Several environmental groups such as Ulupono Initiative and Blue Planet Foundation are presently pushing City Council Bill 2, which reduces the required number of condominium parking stalls in the hopes that owners will ditch their cars to walk, bike or use mass transit.
This is a misguided and premature bill as the infrastructure to walk and bike is lacking on Oahu. Until we have walkable sidewalks, a network of protected bike lanes and very convenient mass transportation, most people will not give up their cars.
Bill 2 would force car owners to waste time driving around to find street parking near their condo.
We all know that street parking is scarce in most neighborhoods and many areas have badly designed, narrow streets with cars parked all over the place.
Let’s build the infrastructure for a more walkable, bike-friendly Oahu first and wait to see what happens with rail before rushing to pass Bill 2.
Neighborhoods need relief from car culture
My neighborhood, Waikiki, is ground zero for benefiting from the parking relief measures outlined in City Council Bill 2. People in my community have chosen to live here because they value walkability, storefront businesses, pocket parks for baby strollers and active “eyes on the street” to keep our community safe.
Many, like my husband and I, don’t own cars and have no use for the mandated parking stall(s) in our condo complex. We have rented our stall out for years and used the money to pay for bikeshare, carshare, dining and entertainment.
Not owning a car has saved us thousands of dollars over the years, with the stall rental an added perk. I agree with the commentary, “Council should make city walkable, with right-sized parking” (Star-Advertiser, Island Voices, Nov. 10).
Forcing residents to purchase parking with their residence only adds unnecessary fiscal hardship to homeowners and penalizes those choosing a car-free life. It is time to pass Bill 2 as written.
Time to stop fighting over election, masks
I will try to keep this simple. No matter where you fall in this discussion post-election, someone is bound to be unhappy.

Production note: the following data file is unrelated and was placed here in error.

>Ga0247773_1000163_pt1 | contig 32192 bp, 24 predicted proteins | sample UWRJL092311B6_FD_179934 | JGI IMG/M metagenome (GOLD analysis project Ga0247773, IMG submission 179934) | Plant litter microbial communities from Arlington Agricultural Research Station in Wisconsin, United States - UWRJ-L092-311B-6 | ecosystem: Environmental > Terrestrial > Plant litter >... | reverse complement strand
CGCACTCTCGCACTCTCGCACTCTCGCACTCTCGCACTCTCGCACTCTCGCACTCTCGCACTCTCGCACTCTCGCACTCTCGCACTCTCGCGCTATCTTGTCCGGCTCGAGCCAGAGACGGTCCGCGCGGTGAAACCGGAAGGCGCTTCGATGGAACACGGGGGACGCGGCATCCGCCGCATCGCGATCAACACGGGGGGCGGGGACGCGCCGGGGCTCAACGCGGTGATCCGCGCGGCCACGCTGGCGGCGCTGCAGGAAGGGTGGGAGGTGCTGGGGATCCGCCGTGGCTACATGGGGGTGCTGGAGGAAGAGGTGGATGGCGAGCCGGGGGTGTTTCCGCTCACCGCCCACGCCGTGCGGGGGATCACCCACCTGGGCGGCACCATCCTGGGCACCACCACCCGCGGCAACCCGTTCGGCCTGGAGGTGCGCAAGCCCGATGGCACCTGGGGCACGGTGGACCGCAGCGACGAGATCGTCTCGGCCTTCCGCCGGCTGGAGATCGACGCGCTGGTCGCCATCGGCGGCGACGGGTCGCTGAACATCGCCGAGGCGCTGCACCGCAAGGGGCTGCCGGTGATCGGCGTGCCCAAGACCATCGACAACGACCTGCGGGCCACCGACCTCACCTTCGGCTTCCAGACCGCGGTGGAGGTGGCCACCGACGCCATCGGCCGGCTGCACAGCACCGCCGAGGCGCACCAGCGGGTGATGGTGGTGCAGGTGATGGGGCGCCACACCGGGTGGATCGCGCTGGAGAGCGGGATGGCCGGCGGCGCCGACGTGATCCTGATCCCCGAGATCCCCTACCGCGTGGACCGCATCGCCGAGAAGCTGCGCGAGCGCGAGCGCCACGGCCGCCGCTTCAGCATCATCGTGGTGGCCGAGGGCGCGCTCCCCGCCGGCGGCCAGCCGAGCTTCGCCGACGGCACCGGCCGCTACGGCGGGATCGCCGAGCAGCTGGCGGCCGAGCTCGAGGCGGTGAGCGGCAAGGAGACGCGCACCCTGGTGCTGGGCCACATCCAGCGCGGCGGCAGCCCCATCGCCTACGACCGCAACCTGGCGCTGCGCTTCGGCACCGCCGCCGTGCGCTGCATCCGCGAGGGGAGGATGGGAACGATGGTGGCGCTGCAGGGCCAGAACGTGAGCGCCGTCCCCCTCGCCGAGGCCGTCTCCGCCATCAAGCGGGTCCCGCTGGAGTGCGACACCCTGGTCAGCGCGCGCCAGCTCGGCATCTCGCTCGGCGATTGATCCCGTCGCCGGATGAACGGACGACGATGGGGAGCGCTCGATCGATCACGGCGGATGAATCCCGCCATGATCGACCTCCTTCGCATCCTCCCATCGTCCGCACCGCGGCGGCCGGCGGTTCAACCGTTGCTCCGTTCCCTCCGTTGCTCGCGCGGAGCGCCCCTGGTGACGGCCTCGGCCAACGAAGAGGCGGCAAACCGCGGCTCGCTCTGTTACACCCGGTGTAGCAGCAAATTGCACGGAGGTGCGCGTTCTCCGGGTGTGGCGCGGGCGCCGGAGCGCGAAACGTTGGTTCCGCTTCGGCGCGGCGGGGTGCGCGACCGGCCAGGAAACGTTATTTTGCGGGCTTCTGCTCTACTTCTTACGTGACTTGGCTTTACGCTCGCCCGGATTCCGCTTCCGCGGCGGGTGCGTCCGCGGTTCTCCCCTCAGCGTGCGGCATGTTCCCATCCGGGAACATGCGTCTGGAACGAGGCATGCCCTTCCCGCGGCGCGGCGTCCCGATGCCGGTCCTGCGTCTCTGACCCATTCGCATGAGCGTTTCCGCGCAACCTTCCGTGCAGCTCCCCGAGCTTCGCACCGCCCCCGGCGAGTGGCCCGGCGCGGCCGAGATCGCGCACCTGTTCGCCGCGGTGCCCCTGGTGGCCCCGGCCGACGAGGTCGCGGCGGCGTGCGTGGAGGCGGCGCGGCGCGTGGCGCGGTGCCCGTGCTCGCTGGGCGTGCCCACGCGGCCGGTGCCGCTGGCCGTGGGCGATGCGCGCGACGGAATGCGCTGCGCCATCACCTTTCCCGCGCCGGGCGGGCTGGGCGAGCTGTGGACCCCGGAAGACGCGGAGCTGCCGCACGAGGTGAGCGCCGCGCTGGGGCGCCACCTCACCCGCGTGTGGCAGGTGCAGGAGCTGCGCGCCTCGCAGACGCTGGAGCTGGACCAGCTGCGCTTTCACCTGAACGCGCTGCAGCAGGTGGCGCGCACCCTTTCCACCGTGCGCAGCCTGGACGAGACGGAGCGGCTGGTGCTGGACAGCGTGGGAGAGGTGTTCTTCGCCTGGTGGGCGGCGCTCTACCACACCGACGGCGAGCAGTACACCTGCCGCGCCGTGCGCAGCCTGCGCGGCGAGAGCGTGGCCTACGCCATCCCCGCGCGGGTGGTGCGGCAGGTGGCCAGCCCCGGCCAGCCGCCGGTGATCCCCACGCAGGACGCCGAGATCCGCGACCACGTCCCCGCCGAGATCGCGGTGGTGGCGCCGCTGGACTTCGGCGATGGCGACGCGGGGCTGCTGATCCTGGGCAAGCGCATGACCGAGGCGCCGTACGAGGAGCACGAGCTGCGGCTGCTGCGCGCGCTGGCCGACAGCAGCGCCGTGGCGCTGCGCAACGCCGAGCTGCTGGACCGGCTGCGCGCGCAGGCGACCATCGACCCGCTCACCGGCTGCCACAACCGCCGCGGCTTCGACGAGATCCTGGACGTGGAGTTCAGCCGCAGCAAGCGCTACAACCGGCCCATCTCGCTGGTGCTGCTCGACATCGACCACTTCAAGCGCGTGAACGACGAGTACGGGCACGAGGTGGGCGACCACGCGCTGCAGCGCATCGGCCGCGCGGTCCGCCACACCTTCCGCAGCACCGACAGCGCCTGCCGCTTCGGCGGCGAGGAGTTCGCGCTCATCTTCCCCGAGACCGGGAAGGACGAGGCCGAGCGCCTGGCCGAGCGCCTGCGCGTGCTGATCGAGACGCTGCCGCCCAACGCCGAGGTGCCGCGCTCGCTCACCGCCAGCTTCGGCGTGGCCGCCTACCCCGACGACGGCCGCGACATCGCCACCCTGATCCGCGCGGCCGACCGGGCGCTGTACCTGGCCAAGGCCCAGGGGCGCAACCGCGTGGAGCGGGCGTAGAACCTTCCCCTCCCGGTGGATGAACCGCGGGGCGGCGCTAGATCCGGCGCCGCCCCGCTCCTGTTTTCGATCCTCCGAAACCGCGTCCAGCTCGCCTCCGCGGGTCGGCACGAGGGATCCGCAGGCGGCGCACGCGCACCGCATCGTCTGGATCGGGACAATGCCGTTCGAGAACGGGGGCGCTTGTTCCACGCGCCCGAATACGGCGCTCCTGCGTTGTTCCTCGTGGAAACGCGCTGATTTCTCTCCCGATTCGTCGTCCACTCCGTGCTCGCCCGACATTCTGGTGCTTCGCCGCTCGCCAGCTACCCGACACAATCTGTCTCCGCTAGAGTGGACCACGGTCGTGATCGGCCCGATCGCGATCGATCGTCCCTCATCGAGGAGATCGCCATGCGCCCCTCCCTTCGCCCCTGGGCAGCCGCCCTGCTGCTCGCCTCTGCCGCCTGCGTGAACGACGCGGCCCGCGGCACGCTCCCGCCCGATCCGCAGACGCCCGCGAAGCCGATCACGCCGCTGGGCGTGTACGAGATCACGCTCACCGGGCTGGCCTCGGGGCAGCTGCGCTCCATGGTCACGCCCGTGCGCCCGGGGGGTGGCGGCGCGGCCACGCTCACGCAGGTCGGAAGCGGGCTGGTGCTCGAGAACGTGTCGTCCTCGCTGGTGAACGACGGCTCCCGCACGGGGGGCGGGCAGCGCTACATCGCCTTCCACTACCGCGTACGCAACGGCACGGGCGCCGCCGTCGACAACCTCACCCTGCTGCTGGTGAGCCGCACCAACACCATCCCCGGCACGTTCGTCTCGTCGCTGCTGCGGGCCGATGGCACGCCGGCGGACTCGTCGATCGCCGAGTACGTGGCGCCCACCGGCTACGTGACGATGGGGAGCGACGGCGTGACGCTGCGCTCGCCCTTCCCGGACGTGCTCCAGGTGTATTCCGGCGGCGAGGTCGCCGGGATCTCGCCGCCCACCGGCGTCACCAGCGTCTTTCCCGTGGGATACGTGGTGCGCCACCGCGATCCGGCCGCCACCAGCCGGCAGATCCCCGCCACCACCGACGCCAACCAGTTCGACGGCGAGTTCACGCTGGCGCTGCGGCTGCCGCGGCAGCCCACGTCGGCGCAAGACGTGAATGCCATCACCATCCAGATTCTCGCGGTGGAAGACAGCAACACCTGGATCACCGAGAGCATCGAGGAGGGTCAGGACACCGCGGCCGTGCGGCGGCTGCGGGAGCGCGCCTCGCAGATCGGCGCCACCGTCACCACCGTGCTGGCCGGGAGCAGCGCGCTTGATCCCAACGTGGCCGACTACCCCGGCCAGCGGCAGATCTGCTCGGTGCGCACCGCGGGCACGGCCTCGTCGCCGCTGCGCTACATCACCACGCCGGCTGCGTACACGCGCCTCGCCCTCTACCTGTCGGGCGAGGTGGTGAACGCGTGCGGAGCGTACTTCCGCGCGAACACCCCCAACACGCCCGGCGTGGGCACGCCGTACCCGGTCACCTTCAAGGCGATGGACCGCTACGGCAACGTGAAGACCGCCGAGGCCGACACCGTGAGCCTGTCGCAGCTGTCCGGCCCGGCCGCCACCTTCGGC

Let’s for the sake of argument try to agree that we all love this country and democracy. Now let’s all move on under a new president, who was elected fair and square, and wear our masks until a vaccine becomes available for all Americans and the world.
It won’t be easy, but let cooler heads prevail so children will feel safe again and be proud to live in a united country once more.
Bush v. Gore nothing like Trump v. Biden
In a recent letter, a reader said there is no media attention to the 2000 Bush v. Gore presidential race in Florida (“If Gore can challenge results, so can Trump,” Star-Advertiser, Nov. 10).
The difference is there was a slim margin of fewer than 600 votes between George W. Bush and Al Gore, and the winner of Florida would win the election.
Even if Donald Trump prevails in Pennsylvania he would lose the election. He would have to overturn thousands of votes Biden won in Nevada, Wisconsin and Arizona.
Trump told his supporters to vote first by mail and then in person. He is projecting his cheating ways on others.
City will get fresh start with Blangiardi as mayor
A fresh start is welcomed on Oahu with the election of a private-sector executive, Rick Blangiardi, as mayor.
The handoff of the keys to Honolulu Hale will provide some insight into the less-than-stellar performance of the acutely conflicted Caldwell administration. It will underscore a sobering truth in the polls about Mayor Kirk Caldwell’s performance, which showed a grim negative opinion rating of 49% (“Hawaii Poll: Oahu voters disapprove of Kirk Caldwell’s coronavirus response,” Star-Advertiser, Oct. 18).
Caldwell’s two four-year terms were subpar and clearly not the hoped-for basis for an enthusiastic surge of support necessary for higher office.
Therefore, any advice given by Caldwell to Blangiardi should fall on deaf ears — chief among them any recommendation to retain Caldwell’s loyal staff of entrenched partisan department heads, who would continue to help Caldwell become governor.
It’s elementary that when you take over a failed business, no one is indispensable. So you clean house.
We wish the mayor-elect well. When he succeeds, we triumph, and come together for the greater good.
Don’t be afraid to make people wear their masks
Why is this even a question (“Mask mandate brewing,” Star-Advertiser, Nov. 10)? Clearly, we have proven that we can’t be counted on to use good judgment. The wearing of masks and social distancing is treated by many to be optional.
What are our leaders afraid of? Why are they reluctant to make mask-wearing a law and to enforce such a law? Those for whom mask-wearing is a danger can carry a doctor’s note excusing them. But the rest of us apparently need policing. Are our leaders up to the task?
Shop local exclusively to bring economy back
As a community we should be committed to not only staying COVID-vigilant, but also to helping to rebuild the economy in Honolulu.
The National Retail Federation estimated national expenditures for typical annual holiday shopping for family and friends is $659-$959. Gallup put it at $942.
With COVID-19 and the economic recession, it is estimated that Americans will only spend 5% less on gifts this year, but even with that reduction, many people will still spend $900.
If everyone here in Honolulu pledged to only buy at local small businesses, we could help inject hope into our struggling retail market. We can do this together. We can find lovely gifts at our wonderful Hawaii stores.
We understand that many families are struggling financially and are not buying gifts this year, but for those who are, please buy local.
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